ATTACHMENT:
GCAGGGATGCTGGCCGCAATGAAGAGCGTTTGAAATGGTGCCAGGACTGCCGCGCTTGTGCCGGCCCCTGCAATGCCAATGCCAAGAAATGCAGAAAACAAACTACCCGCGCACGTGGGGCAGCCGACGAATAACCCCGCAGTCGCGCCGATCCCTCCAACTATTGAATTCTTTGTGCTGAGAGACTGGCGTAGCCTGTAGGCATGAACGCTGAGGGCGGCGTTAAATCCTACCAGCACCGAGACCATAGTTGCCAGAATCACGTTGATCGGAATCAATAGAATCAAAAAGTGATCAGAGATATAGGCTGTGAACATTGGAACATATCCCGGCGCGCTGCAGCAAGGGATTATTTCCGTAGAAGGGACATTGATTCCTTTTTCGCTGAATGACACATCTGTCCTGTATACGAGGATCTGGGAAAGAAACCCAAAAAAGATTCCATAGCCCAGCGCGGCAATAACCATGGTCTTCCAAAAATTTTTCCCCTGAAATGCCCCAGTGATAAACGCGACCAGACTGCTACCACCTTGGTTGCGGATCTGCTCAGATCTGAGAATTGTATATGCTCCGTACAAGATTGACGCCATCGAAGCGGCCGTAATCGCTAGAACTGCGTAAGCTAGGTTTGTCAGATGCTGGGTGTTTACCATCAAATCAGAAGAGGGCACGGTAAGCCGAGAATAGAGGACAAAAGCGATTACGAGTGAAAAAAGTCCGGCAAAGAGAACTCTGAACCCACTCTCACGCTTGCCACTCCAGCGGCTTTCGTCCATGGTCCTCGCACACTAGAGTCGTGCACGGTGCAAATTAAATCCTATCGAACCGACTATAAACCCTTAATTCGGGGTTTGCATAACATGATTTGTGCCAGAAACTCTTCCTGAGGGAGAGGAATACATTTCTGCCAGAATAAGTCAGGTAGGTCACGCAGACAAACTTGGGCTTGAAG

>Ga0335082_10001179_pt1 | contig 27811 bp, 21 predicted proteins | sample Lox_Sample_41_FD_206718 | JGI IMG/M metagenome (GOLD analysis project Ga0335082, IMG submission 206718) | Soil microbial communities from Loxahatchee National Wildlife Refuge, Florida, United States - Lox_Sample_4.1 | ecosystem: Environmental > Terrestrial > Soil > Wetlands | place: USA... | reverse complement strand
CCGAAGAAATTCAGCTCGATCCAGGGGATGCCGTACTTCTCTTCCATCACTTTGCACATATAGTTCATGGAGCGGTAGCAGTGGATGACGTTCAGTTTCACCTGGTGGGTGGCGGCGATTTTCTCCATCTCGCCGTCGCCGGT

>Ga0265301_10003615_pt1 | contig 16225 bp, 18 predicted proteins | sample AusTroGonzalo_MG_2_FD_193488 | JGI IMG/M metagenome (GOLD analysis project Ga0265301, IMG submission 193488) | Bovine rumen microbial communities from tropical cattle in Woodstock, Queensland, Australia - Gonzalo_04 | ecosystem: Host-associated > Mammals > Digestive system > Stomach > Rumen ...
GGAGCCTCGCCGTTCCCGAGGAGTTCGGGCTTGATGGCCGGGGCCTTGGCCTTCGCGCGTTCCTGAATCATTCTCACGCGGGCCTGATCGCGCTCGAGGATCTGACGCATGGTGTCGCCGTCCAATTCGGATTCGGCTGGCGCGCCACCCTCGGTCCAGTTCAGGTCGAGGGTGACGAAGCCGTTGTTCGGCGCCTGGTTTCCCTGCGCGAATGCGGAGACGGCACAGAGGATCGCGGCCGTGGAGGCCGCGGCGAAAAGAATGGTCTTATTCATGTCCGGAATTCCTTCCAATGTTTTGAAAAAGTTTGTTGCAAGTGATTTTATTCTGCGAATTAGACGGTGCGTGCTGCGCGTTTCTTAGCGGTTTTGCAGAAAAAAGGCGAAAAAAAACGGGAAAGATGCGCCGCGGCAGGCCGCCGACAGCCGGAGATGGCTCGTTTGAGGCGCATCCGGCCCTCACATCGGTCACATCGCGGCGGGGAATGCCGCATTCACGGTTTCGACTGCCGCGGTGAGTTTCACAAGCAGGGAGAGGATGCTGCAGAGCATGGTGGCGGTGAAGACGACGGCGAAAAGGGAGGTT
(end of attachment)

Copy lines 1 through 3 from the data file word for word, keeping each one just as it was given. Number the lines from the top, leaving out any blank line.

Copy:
GCAGGGATGCTGGCCGCAATGAAGAGCGTTTGAAATGGTGCCAGGACTGCCGCGCTTGTGCCGGCCCCTGCAATGCCAATGCCAAGAAATGCAGAAAACAAACTACCCGCGCACGTGGGGCAGCCGACGAATAACCCCGCAGTCGCGCCGATCCCTCCAACTATTGAATTCTTTGTGCTGAGAGACTGGCGTAGCCTGTAGGCATGAACGCTGAGGGCGGCGTTAAATCCTACCAGCACCGAGACCATAGTTGCCAGAATCACGTTGATCGGAATCAATAGAATCAAAAAGTGATCAGAGATATAGGCTGTGAACATTGGAACATATCCCGGCGCGCTGCAGCAAGGGATTATTTCCGTAGAAGGGACATTGATTCCTTTTTCGCTGAATGACACATCTGTCCTGTATACGAGGATCTGGGAAAGAAACCCAAAAAAGATTCCATAGCCCAGCGCGGCAATAACCATGGTCTTCCAAAAATTTTTCCCCTGAAATGCCCCAGTGATAAACGCGACCAGACTGCTACCACCTTGGTTGCGGATCTGCTCAGATCTGAGAATTGTATATGCTCCGTACAAGATTGACGCCATCGAAGCGGCCGTAATCGCTAGAACTGCGTAAGCTAGGTTTGTCAGATGCTGGGTGTTTACCATCAAATCAGAAGAGGGCACGGTAAGCCGAGAATAGAGGACAAAAGCGATTACGAGTGAAAAAAGTCCGGCAAAGAGAACTCTGAACCCACTCTCACGCTTGCCACTCCAGCGGCTTTCGTCCATGGTCCTCGCACACTAGAGTCGTGCACGGTGCAAATTAAATCCTATCGAACCGACTATAAACCCTTAATTCGGGGTTTGCATAACATGATTTGTGCCAGAAACTCTTCCTGAGGGAGAGGAATACATTTCTGCCAGAATAAGTCAGGTAGGTCACGCAGACAAACTTGGGCTTGAAG

>Ga0335082_10001179_pt1 | contig 27811 bp, 21 predicted proteins | sample Lox_Sample_41_FD_206718 | JGI IMG/M metagenome (GOLD analysis project Ga0335082, IMG submission 206718) | Soil microbial communities from Loxahatchee National Wildlife Refuge, Florida, United States - Lox_Sample_4.1 | ecosystem: Environmental > Terrestrial > Soil > Wetlands | place: USA... | reverse complement strand
CCGAAGAAATTCAGCTCGATCCAGGGGATGCCGTACTTCTCTTCCATCACTTTGCACATATAGTTCATGGAGCGGTAGCAGTGGATGACGTTCAGTTTCACCTGGTGGGTGGCGGCGATTTTCTCCATCTCGCCGTCGCCGGT